6 – Mosaic History
MOSAIC (Meeting of Students Aiming At The Integration of the Coimbra Group) was founded in 1986. As the title suggests, it was a student organization whose members are drawn from the Coimbra Group universities. The aim was to foster, at student level, greater cooperation and understanding between the member universities, and at the same time to respect the cultural and educational diversity that MOSAIC represents. These objectives were achieved through engagement in activities in both academic and cultural fields.
MOSAIC was involved in several academic issues. At the General Meeting in Heidelberg (1994), a permanent Task Force was set up, the function of which is to gather information on educational policies, distribute it among the members and formulate a MOSAIC response for the approval of the following General Meeting. Most recently, issues of specific interest have been SOCRATES, Tempus and the European Commission Green Paper, “Education, Training, Research – the Obstacles to Transnational Mobility”.
An Academic Handbook was developed and is contains included useful information for students planning to study at one of the Coimbra universities. It was divided in three main parts: social information (housing, finance, etc.), academic information (assessment procedures, library facilities, etc), and a section relating specifically to the reception of international students. The handbook was based on surveys carried out by MOSAIC in various fields on educational interest.
MOSAIC’s greatest contribution to cultural exchange between its member’s universities was the Summer School of Culture. These take place over two weeks in the summer, and consisted of language courses, field trips and various activities that represent the traditions and history of the host university. The point was to allow the participants to become familiar with the cultural heritage of the country at a deeper level – and a cheap price.
Beside the Summer Schools of Culture MOSAIC also organizes Cultural Festivals and conferences. MOSAIC members recognized the extreme importance of cultural exchange, and its in everybody’s interest to promote more of these occasions.
The Cultural Guide to MOSAIC’s contains information about the history, traditions and customs of the Coimbra Group universities, as well as the towns and countries in which they are situated.
MOSAIC policy was formulated at General Meetings, which (since decision in 1991) are held twice a year. Meetings last four days, and include two days of formal discussion, and two days of workshops.
Each member university was represented by a delegation of up to two students. Each delegation had one vote, regardless of the number of delegates. The delegations discuss and vote upon the issues included in proposals of the Board and Task Forces. The General Meeting was bound only by the Constitution – which, with sufficient notice, it may vote to amend.
A delegation could also propose to host a Board General Meeting at their university. Since 1986, there have been General Meetings in Galway (1986), Coimbra (1987), Leuven (1988), Groningen (1989), Barcelona (1990), Leiden (1991), Dublin and Uppsala (1992), Coimbra and Barcelona (1993), Heidelberg and Budapest (1994), Granada and Leuven (1995), Sienna and Bergen (1996), and this year in Turku/Abo and Coimbra (1997).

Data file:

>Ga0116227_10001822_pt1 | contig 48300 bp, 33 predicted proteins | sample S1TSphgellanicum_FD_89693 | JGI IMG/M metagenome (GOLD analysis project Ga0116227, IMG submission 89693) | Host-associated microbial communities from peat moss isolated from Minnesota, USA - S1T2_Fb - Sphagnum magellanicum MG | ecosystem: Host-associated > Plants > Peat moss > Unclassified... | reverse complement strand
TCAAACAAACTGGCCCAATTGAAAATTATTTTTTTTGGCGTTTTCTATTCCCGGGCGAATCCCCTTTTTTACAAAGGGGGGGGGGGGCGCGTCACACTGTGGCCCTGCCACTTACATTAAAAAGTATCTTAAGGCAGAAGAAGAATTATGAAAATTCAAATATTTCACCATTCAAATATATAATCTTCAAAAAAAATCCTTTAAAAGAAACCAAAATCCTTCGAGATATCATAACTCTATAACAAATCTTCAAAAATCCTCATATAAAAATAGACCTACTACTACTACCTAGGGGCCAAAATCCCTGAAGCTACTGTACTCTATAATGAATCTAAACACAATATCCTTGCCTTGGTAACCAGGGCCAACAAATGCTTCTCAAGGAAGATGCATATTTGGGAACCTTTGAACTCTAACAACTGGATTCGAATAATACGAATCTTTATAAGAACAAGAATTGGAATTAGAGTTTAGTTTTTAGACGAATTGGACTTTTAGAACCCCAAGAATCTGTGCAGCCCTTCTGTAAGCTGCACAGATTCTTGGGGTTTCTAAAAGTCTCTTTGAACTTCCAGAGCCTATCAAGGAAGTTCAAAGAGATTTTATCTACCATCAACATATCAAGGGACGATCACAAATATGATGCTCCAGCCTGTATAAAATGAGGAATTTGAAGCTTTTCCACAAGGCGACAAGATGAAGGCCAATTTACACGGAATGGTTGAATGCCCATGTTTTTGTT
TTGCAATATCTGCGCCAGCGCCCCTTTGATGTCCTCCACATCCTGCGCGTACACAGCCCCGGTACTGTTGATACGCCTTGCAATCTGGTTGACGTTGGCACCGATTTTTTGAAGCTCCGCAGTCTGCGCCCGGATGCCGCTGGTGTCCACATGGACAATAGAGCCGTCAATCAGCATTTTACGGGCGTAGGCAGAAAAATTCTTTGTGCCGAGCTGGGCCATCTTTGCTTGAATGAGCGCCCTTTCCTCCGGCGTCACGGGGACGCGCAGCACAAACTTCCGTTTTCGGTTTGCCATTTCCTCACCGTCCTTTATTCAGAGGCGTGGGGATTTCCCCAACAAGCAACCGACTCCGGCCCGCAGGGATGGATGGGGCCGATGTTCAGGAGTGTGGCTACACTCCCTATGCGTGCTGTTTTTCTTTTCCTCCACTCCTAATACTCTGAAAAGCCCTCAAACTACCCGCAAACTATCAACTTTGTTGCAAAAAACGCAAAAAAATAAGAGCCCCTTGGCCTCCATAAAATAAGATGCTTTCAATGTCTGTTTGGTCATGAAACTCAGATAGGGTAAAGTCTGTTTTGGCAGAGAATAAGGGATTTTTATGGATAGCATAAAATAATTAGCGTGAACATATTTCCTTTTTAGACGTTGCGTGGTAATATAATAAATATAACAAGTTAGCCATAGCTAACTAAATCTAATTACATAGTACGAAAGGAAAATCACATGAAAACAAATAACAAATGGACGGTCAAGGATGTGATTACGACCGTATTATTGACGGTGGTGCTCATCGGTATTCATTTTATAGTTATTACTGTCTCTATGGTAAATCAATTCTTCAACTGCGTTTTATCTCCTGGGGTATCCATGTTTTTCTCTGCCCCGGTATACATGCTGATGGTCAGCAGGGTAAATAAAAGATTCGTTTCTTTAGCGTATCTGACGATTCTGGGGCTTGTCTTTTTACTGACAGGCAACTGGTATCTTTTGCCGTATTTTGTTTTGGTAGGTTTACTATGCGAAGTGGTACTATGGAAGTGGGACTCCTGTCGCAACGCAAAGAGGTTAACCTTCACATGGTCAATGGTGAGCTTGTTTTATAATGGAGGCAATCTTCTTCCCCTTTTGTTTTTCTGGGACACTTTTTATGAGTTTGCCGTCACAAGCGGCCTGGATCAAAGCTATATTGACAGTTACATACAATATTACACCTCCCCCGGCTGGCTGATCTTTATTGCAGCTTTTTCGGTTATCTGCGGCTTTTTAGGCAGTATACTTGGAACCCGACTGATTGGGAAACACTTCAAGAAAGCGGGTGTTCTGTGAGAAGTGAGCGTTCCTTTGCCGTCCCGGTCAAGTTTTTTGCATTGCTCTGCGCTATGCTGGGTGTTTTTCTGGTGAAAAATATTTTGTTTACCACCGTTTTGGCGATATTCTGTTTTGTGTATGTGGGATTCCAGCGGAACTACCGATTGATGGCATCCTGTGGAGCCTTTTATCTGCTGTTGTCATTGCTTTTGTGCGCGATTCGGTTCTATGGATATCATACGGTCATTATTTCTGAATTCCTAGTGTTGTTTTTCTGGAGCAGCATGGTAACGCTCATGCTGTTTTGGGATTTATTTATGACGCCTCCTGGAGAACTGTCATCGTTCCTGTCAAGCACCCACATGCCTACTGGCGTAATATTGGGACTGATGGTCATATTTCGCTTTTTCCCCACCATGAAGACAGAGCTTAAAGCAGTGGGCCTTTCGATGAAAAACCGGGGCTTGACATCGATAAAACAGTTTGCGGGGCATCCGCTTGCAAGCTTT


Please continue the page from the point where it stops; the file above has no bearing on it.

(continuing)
The Board was responsible for MOSAIC activity in between General Meetings. There were five board members: President, Treasurer, Secretary, Cultural Officer and Academic Officer. Their individual roles and duties were the described in the Constitution. The President, Treasurer and Secretary were elected in the Autumn General Meeting while the Cultural Officer and the Academic Officer were elected at the Spring General Meeting. Should the conduct of any of the Board members prove unsatisfactory, the General Meeting could pass a motion of no confidence in those board members, or in the entire Board. In these event elections must be held to fill all vacancies.
THE AIMS OF MOSAIC
In the MOSAIC Constitution was defined the broad aim of the organization as “to further the Cultural and Academic integration of the Coimbra Group Universities”. In the Constitution it was recognized the diversity which exists among the Coimbra Group Universities, and aims to bring about integration by building mutual respects to their different cultures, and recognition of the diversity of their educational systems.
MOSAIC relies totally on the voluntary work of the students who are committed to its objectives. Therefore it must involve as many students with the necessary knowledge and commitment as possible. This can be done by means of “Task Forces”, composed of students from member universities, which discuss cultural affairs, organize events and investigate particular issues.
There were several levels at which MOSAIC could influence academic policy in European Union, MOSAIC shall give support for lobbying, such as information, experience and influence.
Members could lobby for change within their own universities. Information obtained from other MOSAIC members could be used as evidence in discussions with their university.
MOSAIC had the right to petition the European Parliament
As MOSAIC directly mirrors the Coimbra Group, which has a powerful voice within the European Rectors Conference, cooperation is necessary. The Coimbra Group could be a target for lobbying on problems affecting all or individual MOSAIC members.
MOSAIC could contribute to consultation at a European level, through institutions such as the Commission and the Parliament of the European Union.
MOSAIC could lodge a complaint with the European ombudsman;